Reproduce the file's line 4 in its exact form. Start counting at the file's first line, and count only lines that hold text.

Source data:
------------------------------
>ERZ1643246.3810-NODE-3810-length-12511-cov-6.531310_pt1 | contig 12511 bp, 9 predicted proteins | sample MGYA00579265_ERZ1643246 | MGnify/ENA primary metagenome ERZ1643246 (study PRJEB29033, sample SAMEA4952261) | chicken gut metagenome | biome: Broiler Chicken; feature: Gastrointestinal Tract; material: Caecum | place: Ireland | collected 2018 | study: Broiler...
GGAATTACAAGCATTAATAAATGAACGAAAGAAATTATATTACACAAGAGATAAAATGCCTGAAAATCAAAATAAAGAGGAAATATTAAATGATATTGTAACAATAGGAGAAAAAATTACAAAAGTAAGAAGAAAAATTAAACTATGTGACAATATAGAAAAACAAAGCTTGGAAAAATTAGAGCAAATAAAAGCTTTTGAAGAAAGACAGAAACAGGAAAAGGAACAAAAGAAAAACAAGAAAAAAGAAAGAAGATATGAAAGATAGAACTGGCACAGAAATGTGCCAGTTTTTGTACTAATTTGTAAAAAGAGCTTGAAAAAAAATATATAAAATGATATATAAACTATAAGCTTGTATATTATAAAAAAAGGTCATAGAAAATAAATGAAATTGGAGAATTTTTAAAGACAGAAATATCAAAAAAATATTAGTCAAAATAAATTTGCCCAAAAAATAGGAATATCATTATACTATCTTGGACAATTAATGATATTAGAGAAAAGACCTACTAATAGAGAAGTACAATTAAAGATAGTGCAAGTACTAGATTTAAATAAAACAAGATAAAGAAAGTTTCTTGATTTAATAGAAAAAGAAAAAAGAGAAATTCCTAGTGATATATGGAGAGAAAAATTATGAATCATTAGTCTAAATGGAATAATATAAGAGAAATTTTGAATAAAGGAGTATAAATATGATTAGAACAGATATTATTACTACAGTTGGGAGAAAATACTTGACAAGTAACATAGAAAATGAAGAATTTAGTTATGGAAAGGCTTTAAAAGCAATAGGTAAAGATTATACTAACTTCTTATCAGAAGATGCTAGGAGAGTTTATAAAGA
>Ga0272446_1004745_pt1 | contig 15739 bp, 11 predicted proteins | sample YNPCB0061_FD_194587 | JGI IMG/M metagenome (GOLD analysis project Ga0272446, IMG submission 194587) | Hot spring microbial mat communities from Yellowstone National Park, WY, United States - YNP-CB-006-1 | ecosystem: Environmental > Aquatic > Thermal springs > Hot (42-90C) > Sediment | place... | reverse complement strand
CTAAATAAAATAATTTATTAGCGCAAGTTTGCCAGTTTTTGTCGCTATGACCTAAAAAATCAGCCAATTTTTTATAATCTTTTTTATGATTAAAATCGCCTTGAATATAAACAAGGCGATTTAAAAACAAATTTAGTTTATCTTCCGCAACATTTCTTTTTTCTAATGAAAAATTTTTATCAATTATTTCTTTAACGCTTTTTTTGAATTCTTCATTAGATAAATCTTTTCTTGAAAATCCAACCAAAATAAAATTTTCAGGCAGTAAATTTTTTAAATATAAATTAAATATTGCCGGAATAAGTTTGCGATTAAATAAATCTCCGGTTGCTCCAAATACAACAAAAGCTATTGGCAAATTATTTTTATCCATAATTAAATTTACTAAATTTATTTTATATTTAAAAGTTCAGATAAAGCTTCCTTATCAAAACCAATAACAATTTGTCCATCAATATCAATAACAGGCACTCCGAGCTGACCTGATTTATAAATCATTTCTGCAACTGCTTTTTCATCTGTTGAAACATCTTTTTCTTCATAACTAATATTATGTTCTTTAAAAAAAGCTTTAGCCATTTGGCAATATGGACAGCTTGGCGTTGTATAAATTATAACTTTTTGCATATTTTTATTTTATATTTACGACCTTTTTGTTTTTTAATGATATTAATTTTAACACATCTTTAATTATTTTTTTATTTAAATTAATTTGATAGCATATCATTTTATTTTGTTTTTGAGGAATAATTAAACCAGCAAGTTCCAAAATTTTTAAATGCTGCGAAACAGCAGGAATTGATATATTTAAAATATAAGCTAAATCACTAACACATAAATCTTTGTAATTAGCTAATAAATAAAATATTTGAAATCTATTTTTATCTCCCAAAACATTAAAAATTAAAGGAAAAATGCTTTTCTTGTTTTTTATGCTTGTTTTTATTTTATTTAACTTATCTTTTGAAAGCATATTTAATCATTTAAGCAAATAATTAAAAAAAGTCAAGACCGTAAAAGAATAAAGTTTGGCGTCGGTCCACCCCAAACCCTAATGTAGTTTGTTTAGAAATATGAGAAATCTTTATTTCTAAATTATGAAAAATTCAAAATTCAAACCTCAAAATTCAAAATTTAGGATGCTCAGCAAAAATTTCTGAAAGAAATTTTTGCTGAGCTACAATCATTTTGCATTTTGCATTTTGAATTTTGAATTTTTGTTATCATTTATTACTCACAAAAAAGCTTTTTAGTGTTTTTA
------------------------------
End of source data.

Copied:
CTAAATAAAATAATTTATTAGCGCAAGTTTGCCAGTTTTTGTCGCTATGACCTAAAAAATCAGCCAATTTTTTATAATCTTTTTTATGATTAAAATCGCCTTGAATATAAACAAGGCGATTTAAAAACAAATTTAGTTTATCTTCCGCAACATTTCTTTTTTCTAATGAAAAATTTTTATCAATTATTTCTTTAACGCTTTTTTTGAATTCTTCATTAGATAAATCTTTTCTTGAAAATCCAACCAAAATAAAATTTTCAGGCAGTAAATTTTTTAAATATAAATTAAATATTGCCGGAATAAGTTTGCGATTAAATAAATCTCCGGTTGCTCCAAATACAACAAAAGCTATTGGCAAATTATTTTTATCCATAATTAAATTTACTAAATTTATTTTATATTTAAAAGTTCAGATAAAGCTTCCTTATCAAAACCAATAACAATTTGTCCATCAATATCAATAACAGGCACTCCGAGCTGACCTGATTTATAAATCATTTCTGCAACTGCTTTTTCATCTGTTGAAACATCTTTTTCTTCATAACTAATATTATGTTCTTTAAAAAAAGCTTTAGCCATTTGGCAATATGGACAGCTTGGCGTTGTATAAATTATAACTTTTTGCATATTTTTATTTTATATTTACGACCTTTTTGTTTTTTAATGATATTAATTTTAACACATCTTTAATTATTTTTTTATTTAAATTAATTTGATAGCATATCATTTTATTTTGTTTTTGAGGAATAATTAAACCAGCAAGTTCCAAAATTTTTAAATGCTGCGAAACAGCAGGAATTGATATATTTAAAATATAAGCTAAATCACTAACACATAAATCTTTGTAATTAGCTAATAAATAAAATATTTGAAATCTATTTTTATCTCCCAAAACATTAAAAATTAAAGGAAAAATGCTTTTCTTGTTTTTTATGCTTGTTTTTATTTTATTTAACTTATCTTTTGAAAGCATATTTAATCATTTAAGCAAATAATTAAAAAAAGTCAAGACCGTAAAAGAATAAAGTTTGGCGTCGGTCCACCCCAAACCCTAATGTAGTTTGTTTAGAAATATGAGAAATCTTTATTTCTAAATTATGAAAAATTCAAAATTCAAACCTCAAAATTCAAAATTTAGGATGCTCAGCAAAAATTTCTGAAAGAAATTTTTGCTGAGCTACAATCATTTTGCATTTTGCATTTTGAATTTTGAATTTTTGTTATCATTTATTACTCACAAAAAAGCTTTTTAGTGTTTTTA